It’s that time of year again

Those who actually care will be recounting where they were on 9-11. (I was in drama class my senior year of high school. They wheeled in the TV on a cart and we all stared in silence, unable to understand what was happening). Some people will tell offensive jokes, others will get all bent out of shape.

I’ll be laughing and living my life as usual, but there will be a good portion of today used for reminding my children of what 9-11 is and what it was like when it happened.

It’s difficult explaining to those who were born after the towers fell just how much it changed us as a people. In the 80s and 90s we were just getting to that sweet spot, that point where diversity and inclusion organically happened on a mass scale. Black TV shows and movies were hitting the mainstream. We had Sister Sister and Moeisha. Latinos and Asians were getting more love in the arts and sharing their experiences.

Maybe some of my perception is rose tinted, but the past doesn’t lie. Go back and read books from that era, watch the cheesy old films, they didn’t shove identity politics down our throats but offered more options for minorities. Neo-feminists scream about how women are portrayed in all forms of media nowadays, claiming that we never had enough role models but the 80s and 90s were full of kick-ass women like Sara Conner, Ripley, Charlie Baltimore, and Billie Jean.

Then the towers fell.

I want to say it didn’t change us. That the terrorists (or the government-if you believe in conspiracy theories) didn’t change us, but they did.

Tribalism became the norm. Once more people were subconsciously dividing themselves by race, religion, gender; anything they could to feel “safe.” My mom stopped flying and freaked out when I hopped a plane less than a year later.

Droves of Americans gave up certain liberties for the illusion of “safety” because we had never experienced anything like the attack on the twin towers, the pentagon, and the attempt on the white house. Sound familiar?

Fear is the worst weapon.

I was taught that when compromised like that your life is forfeit and you must fight no matter what the cost. I’m half Irish. We don’t just sit back and watch our rights get taken away. We fight how we can and also have a sense of humor about it.

The government overreach, privacy right’s violations, and policies that allow our government to imprison people without a fair trial are all elements of life that I will never condone. Memes that mock it all have their place in politics because they are the expression that keeps certain freedoms alive.

Just like our right to tell off-color, unwoke jokes, and piss off the internet mobs. The mob mentalities of today were sparked from the division that resurfaced on 9-11.

It was like we were reset back into the 50s. Suddenly “progressive parents” were afraid of your Muslim best friend.

We had no one to blame but ourselves. I was ostracized plenty of times for not taking it seriously enough and just going on as I always had. To me that is the best tribute to the people who lost their lives. Who are we as a people if we just give up our convictions and change our society because of one tragedy? Many countries deal with these kinds of attacks on a regular basis. There is always a war raging somewhere on the planet. I was well-aware of this and felt grateful that these occurrences were rare for us.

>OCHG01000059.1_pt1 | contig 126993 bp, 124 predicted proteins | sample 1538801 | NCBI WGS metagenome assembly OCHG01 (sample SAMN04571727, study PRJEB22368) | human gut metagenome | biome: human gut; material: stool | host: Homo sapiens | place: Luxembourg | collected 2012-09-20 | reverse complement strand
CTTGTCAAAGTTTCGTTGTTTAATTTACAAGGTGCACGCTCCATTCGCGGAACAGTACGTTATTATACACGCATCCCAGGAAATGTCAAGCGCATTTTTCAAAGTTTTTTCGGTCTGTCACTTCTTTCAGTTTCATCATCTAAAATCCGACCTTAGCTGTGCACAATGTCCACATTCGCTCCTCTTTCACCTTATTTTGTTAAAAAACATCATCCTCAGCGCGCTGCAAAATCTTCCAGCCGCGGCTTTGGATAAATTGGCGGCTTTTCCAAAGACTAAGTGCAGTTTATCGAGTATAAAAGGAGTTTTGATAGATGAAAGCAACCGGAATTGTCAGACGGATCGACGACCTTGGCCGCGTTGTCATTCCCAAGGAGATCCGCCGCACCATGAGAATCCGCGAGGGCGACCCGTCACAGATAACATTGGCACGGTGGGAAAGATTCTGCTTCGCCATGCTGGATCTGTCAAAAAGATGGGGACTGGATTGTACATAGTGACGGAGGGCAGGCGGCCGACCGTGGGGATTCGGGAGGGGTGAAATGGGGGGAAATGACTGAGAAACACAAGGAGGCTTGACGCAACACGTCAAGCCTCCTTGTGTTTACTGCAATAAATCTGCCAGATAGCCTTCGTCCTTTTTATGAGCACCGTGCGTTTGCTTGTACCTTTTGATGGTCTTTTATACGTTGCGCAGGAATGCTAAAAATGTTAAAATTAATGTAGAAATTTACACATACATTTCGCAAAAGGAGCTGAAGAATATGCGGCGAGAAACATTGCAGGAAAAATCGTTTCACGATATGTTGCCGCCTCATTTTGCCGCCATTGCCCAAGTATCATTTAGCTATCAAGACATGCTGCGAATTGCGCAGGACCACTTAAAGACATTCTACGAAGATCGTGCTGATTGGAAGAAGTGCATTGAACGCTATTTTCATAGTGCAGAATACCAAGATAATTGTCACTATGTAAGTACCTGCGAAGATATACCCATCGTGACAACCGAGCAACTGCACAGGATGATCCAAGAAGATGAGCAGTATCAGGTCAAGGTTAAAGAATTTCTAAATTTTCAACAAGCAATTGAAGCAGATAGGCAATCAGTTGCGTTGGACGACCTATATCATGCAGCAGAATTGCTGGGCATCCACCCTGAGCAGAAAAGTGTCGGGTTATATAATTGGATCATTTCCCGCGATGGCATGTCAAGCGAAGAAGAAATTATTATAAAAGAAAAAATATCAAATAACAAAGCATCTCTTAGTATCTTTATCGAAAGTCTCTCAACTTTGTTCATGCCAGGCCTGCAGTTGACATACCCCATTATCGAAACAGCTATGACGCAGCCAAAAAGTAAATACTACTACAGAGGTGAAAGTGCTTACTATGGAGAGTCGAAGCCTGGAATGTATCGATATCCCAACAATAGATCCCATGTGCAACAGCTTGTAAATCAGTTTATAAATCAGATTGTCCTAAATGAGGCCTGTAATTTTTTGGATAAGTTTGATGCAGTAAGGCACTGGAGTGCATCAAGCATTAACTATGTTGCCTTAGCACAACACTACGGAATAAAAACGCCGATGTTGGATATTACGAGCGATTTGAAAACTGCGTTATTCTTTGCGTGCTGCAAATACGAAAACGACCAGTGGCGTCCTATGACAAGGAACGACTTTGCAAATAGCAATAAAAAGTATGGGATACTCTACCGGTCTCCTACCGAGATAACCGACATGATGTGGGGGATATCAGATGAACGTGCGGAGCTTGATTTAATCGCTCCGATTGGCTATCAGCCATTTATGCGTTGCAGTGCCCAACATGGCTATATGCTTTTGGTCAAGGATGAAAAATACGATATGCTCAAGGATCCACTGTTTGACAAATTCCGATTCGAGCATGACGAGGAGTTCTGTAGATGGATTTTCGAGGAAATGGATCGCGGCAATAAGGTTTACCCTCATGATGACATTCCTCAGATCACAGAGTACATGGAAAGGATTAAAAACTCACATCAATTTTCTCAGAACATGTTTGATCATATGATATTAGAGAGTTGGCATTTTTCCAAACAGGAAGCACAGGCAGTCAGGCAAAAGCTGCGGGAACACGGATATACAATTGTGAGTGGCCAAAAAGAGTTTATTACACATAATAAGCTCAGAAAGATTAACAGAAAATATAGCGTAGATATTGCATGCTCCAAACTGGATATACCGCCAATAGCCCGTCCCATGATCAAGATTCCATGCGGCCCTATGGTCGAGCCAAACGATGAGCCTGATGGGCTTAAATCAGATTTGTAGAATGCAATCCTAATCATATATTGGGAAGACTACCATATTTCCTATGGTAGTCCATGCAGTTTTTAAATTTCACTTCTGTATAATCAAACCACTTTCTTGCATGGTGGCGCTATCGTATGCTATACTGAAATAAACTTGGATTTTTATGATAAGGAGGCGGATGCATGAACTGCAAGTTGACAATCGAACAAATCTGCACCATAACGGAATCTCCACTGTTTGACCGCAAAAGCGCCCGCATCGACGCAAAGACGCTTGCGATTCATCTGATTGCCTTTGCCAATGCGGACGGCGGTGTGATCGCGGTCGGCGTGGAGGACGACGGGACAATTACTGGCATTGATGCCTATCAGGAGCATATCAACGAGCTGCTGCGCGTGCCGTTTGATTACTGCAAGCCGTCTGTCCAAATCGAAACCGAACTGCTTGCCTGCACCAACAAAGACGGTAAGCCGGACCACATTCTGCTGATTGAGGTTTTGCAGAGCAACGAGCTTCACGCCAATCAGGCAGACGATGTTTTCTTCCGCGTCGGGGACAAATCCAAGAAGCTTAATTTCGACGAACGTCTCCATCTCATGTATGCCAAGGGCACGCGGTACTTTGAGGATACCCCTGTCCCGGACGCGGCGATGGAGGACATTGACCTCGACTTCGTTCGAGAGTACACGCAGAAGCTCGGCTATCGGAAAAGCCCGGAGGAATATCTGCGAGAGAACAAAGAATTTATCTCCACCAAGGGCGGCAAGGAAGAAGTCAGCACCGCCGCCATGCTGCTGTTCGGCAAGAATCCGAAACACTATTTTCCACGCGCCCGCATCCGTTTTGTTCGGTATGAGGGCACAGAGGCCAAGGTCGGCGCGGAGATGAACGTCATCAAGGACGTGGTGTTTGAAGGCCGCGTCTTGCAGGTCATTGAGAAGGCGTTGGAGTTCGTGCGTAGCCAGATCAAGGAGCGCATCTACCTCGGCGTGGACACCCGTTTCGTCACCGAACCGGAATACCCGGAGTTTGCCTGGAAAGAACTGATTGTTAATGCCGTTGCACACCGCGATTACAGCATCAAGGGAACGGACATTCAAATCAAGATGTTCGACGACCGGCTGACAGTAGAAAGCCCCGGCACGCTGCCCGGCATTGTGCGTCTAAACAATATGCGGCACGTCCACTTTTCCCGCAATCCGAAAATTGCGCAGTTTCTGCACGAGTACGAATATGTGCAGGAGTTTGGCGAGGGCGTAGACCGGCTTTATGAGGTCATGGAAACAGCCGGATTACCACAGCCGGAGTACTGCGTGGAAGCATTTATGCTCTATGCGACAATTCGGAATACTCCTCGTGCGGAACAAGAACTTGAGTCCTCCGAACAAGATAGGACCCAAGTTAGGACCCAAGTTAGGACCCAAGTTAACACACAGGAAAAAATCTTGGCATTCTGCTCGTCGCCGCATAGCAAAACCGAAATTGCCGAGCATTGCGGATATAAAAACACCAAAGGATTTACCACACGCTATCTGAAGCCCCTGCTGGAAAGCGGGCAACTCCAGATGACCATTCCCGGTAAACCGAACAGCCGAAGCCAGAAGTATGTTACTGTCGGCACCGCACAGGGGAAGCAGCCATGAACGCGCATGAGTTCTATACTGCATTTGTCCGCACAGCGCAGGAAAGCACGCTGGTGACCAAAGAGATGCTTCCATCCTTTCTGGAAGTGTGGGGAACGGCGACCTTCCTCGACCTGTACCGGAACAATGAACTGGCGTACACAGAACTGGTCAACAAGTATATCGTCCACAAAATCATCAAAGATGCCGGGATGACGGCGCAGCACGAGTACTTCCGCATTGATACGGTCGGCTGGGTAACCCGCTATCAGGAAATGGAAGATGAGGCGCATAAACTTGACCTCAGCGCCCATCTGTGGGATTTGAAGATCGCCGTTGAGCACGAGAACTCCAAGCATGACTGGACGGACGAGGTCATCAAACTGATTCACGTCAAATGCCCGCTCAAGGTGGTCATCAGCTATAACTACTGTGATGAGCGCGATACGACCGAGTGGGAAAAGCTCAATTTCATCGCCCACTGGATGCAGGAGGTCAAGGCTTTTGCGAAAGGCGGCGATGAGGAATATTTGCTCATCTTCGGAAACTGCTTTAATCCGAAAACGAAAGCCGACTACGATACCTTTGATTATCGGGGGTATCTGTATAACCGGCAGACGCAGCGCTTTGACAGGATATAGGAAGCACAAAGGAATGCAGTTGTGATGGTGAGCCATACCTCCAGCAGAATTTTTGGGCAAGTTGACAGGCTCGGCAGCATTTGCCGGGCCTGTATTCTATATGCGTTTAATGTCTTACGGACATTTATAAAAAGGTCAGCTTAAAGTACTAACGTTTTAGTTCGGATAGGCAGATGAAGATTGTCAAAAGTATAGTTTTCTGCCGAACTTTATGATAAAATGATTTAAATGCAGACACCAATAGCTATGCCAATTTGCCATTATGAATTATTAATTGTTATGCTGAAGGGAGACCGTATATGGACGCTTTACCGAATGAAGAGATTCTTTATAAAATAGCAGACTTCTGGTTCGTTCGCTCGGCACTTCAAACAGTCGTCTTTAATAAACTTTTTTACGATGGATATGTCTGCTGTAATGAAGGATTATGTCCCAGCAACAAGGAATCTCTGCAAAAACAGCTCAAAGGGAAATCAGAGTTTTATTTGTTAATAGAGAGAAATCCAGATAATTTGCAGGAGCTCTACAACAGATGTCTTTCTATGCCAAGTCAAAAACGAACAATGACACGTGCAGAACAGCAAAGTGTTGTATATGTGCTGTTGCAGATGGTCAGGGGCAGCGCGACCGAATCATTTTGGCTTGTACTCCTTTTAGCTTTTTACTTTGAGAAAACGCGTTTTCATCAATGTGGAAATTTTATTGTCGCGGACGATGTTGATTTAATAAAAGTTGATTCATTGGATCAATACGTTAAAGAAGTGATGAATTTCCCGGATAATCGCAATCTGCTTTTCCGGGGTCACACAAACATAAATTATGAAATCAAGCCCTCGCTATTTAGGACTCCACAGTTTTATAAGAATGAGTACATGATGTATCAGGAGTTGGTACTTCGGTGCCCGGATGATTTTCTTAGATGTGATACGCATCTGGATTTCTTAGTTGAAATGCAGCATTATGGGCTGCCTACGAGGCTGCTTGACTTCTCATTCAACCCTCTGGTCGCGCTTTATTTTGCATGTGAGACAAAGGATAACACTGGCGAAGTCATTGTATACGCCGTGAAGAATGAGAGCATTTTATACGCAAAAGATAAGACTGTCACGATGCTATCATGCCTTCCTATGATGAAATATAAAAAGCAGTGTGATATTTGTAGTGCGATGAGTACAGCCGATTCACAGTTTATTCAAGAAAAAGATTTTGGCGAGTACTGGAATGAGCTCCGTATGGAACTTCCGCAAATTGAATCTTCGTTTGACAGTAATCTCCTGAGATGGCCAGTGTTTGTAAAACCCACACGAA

Call me blind. An optimist. Whatever.

Now I see how the people who don’t remember life before 9-11 are reacting in major cities. Looting and rioting, and burning buildings down during “Fiery, but mostly peaceful protests.” That headline says it all. It’s not satire, believe it or not. Our media is blind, our colleges are naive, and we have fallen prey to everything that was plotted on this day 19 years ago.

We now have segregation movements coming back. That’s nuts. We now have people attacking anyone who tries to uphold the ideologies of MY personal hero Dr. Martin Luther King Jr, because they wish to justify violence and crime in the name of “equality.”

Damn have we changed.

We have regressed.

The positivity of the 80s and 90s was real. When Mathew Shepard was murdered for being gay, the country banned together to mourn that loss and work to make sure violence against minorities was not accepted, because we were finally getting it all truly together.

That really happened and we can do it again. With real peace and real love and real respect for each other: rich or poor, young or old, dark or light skinned, and pineapple pizza lovers or cheese only people.

Everyone I know knows someone who was killed or injured in 9-11. That’s how far this reaches. It was a tragedy, but the people lost didn’t know they’d be sacrificed. They just went to work like any of us. Today is the perfect day to continue on and laugh and smile and annoy each other in honor of that simple similarity.

I’ll be here writing at my desk, mocking the mainstream media’s bullshit as usual. I will think of the people who laughed and breathed and died as I will someday. And I will continue to love everyone no matter what they look like or where they come from knowing that they may hate me for it.

8 thoughts on “It’s that time of year again

  1. Content Catnip says:

    Loved this post as usual Jess, I agree the best and bravest thing to do is to not buy into the politicizing of identity and instead to love all people as they are, and to screen out the bullshit!

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